Agreed! It makes me feel some sort of special happiness when I know my work has either been done well or is generally appreciated. Although I also secretly love validation so that might have something to do with it…

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    2. KR

      +1 It makes me so happy when people send me thanks so I try to be really thankful when people do nice things for me at work or even if they’re doing their job, are responsive and nice to deal with.

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    3. Specialk9

      Yeah, I need thanks, and I need normal social interaction that shows I’m a human and not a faceless cog. Someone who can’t be bothered to say thanks, on favors that aren’t in my actual duties? Mmm, nope, I’ll talk with my manager for coverage and get out of them.

      Reply
  3. Curious Cat

    I used to have someone like this, although it was more frustrating for me because I wasn’t sure if he was actually receiving my emails or not, so I wanted more confirmation than politeness, but still. After doing something similar that Allison suggested of being like “Hey not sure if you got my email…” he started writing back simply “Tx.”

    Well. At least it’s something.

    Reply
      1. Magenta Sky

        It’s a bad habit caused by excessive texting, especially among people who have had cell phones long enough to remember flip phones, and texting on them (where it might take four or five keystrokes to get the character you want).

        But a bad habit, nonetheless.

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        1. Observer

          Yeah, well.

          If you are old enough to remember texting on flip phones, you are also old enough to know that how you text and how you write emails are not the same. Just as emails are generally less formal that paper letters and memos (anyone remember those?), email has always been more formal than texting.

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          1. Magenta Sky

            You know that, and I know that, but not everyone else does.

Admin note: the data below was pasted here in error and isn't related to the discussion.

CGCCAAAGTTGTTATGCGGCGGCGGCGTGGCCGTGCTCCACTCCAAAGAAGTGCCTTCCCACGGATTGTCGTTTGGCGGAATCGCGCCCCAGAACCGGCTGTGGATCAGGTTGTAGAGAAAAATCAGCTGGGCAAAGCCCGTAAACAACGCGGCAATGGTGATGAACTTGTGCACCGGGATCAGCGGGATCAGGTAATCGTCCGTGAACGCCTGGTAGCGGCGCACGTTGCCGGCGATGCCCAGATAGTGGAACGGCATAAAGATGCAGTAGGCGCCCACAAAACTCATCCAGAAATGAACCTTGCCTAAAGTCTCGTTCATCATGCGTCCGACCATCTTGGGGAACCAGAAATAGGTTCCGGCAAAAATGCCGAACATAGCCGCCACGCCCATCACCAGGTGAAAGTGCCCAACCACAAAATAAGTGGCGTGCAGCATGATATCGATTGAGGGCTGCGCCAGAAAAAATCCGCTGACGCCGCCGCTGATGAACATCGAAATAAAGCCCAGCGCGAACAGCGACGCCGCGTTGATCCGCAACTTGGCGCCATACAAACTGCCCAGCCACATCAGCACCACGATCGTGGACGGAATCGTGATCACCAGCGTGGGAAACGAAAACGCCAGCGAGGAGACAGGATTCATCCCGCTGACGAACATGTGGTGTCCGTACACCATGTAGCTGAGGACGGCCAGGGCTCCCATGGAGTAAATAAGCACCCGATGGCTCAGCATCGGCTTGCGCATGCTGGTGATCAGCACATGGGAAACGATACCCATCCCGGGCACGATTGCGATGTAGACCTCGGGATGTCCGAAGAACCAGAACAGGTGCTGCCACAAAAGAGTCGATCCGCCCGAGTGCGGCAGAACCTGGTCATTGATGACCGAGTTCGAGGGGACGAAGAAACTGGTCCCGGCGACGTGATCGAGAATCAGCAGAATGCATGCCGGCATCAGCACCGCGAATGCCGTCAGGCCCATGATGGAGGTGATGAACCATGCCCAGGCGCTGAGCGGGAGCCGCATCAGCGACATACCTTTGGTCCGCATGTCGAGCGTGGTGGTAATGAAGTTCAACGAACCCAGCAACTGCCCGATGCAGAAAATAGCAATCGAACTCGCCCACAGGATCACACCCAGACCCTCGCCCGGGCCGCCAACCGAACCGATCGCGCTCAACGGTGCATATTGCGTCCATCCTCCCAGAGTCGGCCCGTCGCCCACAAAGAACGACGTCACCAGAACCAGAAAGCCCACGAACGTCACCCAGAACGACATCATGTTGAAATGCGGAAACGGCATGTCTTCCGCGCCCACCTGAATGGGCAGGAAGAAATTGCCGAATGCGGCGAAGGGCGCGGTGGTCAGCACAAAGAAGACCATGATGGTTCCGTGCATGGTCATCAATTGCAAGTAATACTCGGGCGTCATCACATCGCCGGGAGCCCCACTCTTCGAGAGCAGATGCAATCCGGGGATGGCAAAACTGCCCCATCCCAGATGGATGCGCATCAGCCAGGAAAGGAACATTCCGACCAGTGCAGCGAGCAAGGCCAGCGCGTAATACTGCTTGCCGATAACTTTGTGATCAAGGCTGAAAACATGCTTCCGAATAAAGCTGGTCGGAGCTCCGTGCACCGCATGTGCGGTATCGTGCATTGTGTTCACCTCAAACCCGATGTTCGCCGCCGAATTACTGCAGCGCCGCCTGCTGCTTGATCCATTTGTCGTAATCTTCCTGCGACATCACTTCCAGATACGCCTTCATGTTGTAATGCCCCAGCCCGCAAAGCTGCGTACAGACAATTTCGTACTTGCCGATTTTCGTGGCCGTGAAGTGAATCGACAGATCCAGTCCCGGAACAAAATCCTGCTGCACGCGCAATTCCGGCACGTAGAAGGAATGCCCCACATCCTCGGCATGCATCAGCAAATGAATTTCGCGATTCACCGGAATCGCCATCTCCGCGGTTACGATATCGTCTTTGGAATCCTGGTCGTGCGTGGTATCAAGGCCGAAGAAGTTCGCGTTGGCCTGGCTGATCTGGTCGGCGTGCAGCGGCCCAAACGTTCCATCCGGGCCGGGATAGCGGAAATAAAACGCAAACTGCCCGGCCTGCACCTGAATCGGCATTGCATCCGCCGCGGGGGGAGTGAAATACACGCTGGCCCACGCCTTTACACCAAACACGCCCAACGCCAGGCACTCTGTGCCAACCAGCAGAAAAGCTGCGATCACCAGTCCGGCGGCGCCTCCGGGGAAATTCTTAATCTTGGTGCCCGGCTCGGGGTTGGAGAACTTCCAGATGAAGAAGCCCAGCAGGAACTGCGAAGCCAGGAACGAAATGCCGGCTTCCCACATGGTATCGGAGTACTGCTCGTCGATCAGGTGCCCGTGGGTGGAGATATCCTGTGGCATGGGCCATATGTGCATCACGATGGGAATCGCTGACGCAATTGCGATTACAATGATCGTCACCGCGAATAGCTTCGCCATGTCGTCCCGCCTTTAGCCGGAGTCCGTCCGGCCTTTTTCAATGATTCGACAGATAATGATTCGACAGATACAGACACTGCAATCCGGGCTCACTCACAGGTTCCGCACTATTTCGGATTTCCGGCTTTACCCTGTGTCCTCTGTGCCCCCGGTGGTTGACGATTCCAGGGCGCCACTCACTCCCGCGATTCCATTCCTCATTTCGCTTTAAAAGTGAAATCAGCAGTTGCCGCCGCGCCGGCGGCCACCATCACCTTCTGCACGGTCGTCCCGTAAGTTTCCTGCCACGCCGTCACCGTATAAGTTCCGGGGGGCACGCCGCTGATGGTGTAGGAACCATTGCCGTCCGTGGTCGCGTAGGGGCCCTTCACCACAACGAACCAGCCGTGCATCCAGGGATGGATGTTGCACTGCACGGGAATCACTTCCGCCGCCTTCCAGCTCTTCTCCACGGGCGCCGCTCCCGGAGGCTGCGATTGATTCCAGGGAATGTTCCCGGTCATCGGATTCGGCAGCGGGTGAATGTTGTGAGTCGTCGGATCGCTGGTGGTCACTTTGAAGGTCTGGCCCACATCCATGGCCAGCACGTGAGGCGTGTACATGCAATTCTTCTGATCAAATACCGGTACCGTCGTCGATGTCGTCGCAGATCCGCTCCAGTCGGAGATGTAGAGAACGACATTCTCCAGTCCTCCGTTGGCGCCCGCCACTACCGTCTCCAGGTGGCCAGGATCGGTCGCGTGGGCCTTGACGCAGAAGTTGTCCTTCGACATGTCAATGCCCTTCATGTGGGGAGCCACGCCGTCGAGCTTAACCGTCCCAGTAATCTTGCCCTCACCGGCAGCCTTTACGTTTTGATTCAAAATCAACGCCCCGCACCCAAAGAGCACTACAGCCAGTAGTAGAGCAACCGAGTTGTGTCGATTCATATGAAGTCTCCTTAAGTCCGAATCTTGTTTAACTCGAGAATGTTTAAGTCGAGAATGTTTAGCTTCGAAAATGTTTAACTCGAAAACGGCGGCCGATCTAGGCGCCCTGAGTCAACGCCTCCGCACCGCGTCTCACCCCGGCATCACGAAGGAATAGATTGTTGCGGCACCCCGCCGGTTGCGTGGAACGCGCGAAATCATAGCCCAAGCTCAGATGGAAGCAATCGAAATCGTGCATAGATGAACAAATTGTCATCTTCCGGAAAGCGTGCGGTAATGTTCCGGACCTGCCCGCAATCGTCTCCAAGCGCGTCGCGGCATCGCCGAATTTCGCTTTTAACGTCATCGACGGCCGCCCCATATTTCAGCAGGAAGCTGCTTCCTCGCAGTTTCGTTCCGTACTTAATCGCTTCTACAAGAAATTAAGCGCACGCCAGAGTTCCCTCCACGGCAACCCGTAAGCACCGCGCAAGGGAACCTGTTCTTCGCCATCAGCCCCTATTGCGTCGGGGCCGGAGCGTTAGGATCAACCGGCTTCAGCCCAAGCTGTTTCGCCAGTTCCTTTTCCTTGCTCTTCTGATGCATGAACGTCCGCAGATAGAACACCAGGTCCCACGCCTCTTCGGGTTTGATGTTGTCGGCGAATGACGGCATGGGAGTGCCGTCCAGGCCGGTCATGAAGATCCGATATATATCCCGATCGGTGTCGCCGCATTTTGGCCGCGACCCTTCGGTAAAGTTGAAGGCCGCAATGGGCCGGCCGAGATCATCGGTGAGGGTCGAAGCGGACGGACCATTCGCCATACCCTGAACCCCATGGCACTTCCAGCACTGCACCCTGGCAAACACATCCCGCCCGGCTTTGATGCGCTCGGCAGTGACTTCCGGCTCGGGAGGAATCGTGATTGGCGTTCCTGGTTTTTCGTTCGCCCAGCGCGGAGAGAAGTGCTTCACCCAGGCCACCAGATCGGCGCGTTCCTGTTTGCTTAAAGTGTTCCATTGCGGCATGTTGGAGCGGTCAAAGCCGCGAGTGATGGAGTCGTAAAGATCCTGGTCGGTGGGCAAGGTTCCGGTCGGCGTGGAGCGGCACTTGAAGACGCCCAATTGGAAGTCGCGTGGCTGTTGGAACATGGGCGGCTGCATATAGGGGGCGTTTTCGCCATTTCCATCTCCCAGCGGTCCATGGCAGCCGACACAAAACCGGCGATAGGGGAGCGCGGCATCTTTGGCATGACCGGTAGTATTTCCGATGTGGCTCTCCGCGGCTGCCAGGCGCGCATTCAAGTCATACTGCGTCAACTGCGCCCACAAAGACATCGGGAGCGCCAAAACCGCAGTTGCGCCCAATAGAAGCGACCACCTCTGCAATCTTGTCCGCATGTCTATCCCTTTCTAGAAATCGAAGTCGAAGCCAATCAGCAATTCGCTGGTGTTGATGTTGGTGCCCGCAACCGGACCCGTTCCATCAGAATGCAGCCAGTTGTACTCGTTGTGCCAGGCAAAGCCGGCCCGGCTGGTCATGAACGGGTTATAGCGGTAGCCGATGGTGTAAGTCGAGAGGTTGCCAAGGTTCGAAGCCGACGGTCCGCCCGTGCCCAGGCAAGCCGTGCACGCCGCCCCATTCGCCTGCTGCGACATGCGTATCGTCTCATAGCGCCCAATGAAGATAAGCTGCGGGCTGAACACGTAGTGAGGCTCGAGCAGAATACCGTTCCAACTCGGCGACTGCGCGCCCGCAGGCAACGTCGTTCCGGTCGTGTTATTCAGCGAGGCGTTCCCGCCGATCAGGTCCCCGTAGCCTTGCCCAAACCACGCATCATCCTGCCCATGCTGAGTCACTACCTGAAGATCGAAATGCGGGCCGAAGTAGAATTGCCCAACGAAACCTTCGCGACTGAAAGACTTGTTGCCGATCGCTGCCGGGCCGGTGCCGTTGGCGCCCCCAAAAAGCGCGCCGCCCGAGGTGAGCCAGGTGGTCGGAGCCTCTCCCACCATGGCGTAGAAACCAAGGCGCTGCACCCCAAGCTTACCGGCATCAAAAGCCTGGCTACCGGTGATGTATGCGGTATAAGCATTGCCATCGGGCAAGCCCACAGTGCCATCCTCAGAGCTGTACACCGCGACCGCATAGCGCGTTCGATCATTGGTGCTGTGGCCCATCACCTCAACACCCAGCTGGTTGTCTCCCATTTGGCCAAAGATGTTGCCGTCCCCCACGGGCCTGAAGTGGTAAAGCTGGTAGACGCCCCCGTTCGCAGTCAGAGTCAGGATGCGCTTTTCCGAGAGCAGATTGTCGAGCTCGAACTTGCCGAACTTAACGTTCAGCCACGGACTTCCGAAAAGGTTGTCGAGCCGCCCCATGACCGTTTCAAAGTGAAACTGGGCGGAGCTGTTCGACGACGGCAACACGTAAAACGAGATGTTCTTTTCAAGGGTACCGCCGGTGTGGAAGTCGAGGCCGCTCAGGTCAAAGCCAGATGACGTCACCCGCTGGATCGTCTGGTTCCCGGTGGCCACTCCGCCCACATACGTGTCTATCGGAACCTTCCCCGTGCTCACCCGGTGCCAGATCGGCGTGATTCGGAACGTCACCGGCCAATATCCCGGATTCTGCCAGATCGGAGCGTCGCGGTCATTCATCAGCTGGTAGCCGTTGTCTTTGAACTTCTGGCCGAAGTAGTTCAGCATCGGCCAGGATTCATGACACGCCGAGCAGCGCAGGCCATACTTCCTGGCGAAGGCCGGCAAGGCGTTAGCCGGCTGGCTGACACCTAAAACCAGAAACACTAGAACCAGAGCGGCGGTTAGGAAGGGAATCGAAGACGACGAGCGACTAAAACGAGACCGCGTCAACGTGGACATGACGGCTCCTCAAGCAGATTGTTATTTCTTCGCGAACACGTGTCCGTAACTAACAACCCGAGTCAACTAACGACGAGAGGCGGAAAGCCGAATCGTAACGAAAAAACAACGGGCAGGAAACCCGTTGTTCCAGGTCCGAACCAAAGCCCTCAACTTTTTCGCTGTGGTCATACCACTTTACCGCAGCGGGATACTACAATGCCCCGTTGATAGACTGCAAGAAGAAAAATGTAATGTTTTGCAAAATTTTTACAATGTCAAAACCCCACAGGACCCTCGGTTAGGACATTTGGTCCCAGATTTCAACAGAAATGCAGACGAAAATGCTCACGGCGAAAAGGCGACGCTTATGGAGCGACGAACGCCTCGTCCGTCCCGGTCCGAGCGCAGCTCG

(And Apple, damn their black hearts, has gone out of their way to confuse the issue by adding email features, like distribution lists, to texting. I’ve been >< this close to changing my phone number and not telling certain friends the new one because they use that feature and are too dim to remember I don't need or want to see the 8,490,480 back and forth of where they're going to dinner before the movie one of them invited a bunch of people to.)

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      2. Ten

        Me too. I used to work with colleagues is an overseas office and they were terrible about text-speak in emails. I once got an email from someone there forwarding a client’s question and the whole of their message was “Pls cfm. B rgds.” It made me much angrier than was reasonable.

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        1. Curious Cat

          OK well that’s just unnecessary! I feel like I would spend more time figuring out if my ‘shortened’ versions of the words made sense the way I shortened them than it would be if I just simply typed out the full words like a normal human. Argh!

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    1. SarcasticFringehead

      Precisely – I don’t necessarily need to be thanked for everything I do (I mean, I appreciate it, but I don’t need it), but it’s a nice short way to say “I’ve received your email and no further action is required on your part.”

      Reply
  4. Fedodoodle

    This is really timely! I had a request today (by email, ironically) asking that we stop sending ‘contentless emails – “thanks” “I’m on my way” “Happy Holidays” etc’ because they got too many emails.
    It does actually make sense, although like the writer, I feel rude not saying thank you…

    Reply
    1. Antilles

      “Thanks” is not a contentless email. It’s indicating to me that you received my previous email with the data/report/etc, thus saving both of us time over the alternative scenario where you don’t reply and I call your phone to make sure my email went through.

      Reply
        1. Calpurrnia

          This made me laugh a little, because I work in aviation and get emails like “roger” and “wilco” frequently enough that it’s definitely *not* equivalent to a “thanks!” email. The first two communicate the “received and acknowledged” intent that a lot of commenters are ascribing to “thanks”, while an actual “thanks” email shows legitimate appreciation (for a favor, for quality, for timeliness, etc).

          It’s not exactly the same, but similar – in common (verbal) speech, replying to someone’s comment with “what?” is ambiguous and could mean either “I’m confused/shocked by your message” or “sorry, I didn’t hear that”. Air traffic controllers pretty much universally use “say again?” for the latter, which is vastly superior in my book.